“For which reason, after we have poured forth prayers of supplication again and again to God, and have invoked the light of the Spirit of Truth, for the glory of Almighty God who has lavished his special affection upon the Virgin Mary, for the honor of her Son, the immortal King of the Ages and the Victor over sin and death, for the increase of the glory of that same august Mother, and for the joy and exultation of the entire Church; by the authority of our Lord Jesus Christ, of the Blessed Apostles Peter and Paul, and by our own authority, we pronounce, declare, and define it to be a divinely revealed dogma: that the Immaculate Mother of God, the ever Virgin Mary, having completed the course of her earthly life, was assumed body and soul into heavenly glory” (Pope Pius XII, Munificentissimus Deus p.44).
It might seem like something of an odd question, “Did Mary die?” For those who aren’t Catholic, the answer would be Yes. For those non-Catholics who, like most Evangelicals, deny Mary’s immaculate conception and sinless life, their “yes” is followed up with the belief that Mary is still dead, until Jesus returns and all the dead are raised. The Orthodox largely believe that, yes, Mary died, and then was raised and assumed bodily into Heaven (though for whatever reason, they’re not too keen on Pope Pius XII dogmatically defining this to be true).
On the other hand, many Catholics answer the question with a resounding “No!” Citing the dogma of the Immaculate Conception and the particular wording of the dogma of the Assumption, these Catholics are of the opinion that since death is the result of sin, and since Mary was free from every stain of sin, that she was free from the need to die, and so, at the end of her life, she was simply brought up to Heaven like Enoch and Elijah. It seems that Pope Pius XII was himself paying some measure of respect to this “immortalist” tradition in the way he worded the official declaration of the dogma, using the circumlocution, “having completed the course of her earthly life”, rather that simply saying, “having died”.
When I first converted to Catholicism, and came to believe in the Immaculate Conception and the Assumption, I favoured the “immortalist” position, believing such a stance to be a more fitting honour to bestow upon the Blessed Mother. Upon further prayer, reflection, and study, however, I have come to embrace the opposite viewpoint—that the Blessed Virgin Mary did indeed die before she was assumed body and soul into Heaven. Here are my reasons:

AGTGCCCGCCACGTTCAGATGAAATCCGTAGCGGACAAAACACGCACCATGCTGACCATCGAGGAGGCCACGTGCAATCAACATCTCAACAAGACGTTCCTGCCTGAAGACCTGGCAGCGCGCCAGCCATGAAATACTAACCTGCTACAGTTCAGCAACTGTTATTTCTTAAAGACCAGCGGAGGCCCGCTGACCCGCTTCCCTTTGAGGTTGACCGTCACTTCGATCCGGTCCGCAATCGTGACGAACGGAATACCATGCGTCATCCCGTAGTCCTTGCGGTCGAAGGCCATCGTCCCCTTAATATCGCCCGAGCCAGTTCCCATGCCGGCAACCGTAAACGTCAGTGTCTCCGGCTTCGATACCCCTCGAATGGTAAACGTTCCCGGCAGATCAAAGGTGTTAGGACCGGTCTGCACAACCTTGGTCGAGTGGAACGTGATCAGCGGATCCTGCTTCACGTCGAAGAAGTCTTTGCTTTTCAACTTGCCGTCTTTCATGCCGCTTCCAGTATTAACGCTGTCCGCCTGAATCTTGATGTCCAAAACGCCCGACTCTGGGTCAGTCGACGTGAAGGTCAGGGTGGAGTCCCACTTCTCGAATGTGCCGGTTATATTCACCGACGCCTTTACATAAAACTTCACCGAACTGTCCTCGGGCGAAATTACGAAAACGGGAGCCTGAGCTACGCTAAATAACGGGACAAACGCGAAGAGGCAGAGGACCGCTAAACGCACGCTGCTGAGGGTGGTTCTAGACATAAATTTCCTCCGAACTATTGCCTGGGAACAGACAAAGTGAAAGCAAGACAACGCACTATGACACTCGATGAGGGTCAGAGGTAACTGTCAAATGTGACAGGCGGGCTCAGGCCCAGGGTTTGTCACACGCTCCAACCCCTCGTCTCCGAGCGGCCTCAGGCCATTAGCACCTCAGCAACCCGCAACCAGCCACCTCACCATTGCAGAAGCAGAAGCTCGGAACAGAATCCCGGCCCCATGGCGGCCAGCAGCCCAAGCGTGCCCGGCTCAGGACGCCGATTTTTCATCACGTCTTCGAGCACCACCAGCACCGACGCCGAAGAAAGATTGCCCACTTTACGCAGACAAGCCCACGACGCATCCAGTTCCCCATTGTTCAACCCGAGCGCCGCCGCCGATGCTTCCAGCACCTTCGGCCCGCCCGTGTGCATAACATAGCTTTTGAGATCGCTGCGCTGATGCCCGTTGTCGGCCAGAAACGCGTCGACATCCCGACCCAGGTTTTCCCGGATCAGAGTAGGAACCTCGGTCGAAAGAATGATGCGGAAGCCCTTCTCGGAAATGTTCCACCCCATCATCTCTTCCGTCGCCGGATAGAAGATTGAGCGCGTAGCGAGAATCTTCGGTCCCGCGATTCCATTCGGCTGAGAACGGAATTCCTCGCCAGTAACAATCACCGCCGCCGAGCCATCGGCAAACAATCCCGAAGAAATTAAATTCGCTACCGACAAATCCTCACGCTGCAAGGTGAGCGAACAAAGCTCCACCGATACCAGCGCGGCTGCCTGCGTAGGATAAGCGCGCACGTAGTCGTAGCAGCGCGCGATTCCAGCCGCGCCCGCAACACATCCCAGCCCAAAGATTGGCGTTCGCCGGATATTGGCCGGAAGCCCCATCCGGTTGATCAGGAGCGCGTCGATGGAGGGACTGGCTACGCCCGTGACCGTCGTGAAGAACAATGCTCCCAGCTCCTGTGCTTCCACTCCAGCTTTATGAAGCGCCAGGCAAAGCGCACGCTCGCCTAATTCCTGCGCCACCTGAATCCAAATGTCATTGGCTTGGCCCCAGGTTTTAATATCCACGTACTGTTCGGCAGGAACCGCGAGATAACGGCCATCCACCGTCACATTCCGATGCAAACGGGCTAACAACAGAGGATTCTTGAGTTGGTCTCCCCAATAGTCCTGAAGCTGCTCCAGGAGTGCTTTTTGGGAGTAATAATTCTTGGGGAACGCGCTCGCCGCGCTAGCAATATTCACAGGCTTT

- The more ancient and prevalent tradition of the Church holds that Mary died. The teaching of saints, fathers, and doctors of the Church, such as St. John Damascene, is that Mary, while free from sin and therefore not needing to die, chose to in order to be more fully conformed to her Son, Jesus.
- While the actual statement of the declaration of the dogma of the Assumption is coy about whether or not Mary died, the actual papal document in which the definition is promulgated, Munificentissimus Deus, refers to Mary dying, including quoting the saints, fathers, and doctors of the Church to that effect.
- Not only does Mary actually dying more fully conform her to Christ in His Passion and Resurrection, she more completely is our model of obedient love and sacrifice to Jesus. Her example teaches us to conform ourselves more completely to Christ, even “at the hour of our death.”
Yes, Mary’s immaculate life meant she did not need to die as the consequence of sin, but Jesus Himself did not need to die, either. And just as His body did not see corruption, neither did Mary’s, since she was miraculously taken to Heaven. And just as Jesus chose to die to save us from our sins, Mary too chose to die willingly, just as she willingly chose to bear Jesus into the world decades before. And as her becoming the Theotokos, the Mother of God, began her ministry of mediating Christ to us, so her choice to die merited her the ministry of mediating us to her Son, especially at the hour of our death, as we pray in the Hail Mary.
It’s a fascinating thought, really, that so many people in their suffering and dying moments, call out for their mothers—even grown, hardened men; even those whose mothers had died many years ago. Are we so sure that they are calling out for their earthly mothers? Or is there rather an instinct in our hearts to cry out to her who chose to walk through the valley of the shadow of death in order that she might lead her other children through it to her Firstborn Son?
Hail Mary, full of grace,
The Lord is with thee.
Blessed art thou amongst women,
And blessed is the fruit of they womb, Jesus.
Holy Mary, Mother of God,
Pray for us sinners,
Now, and at the hour of our death.
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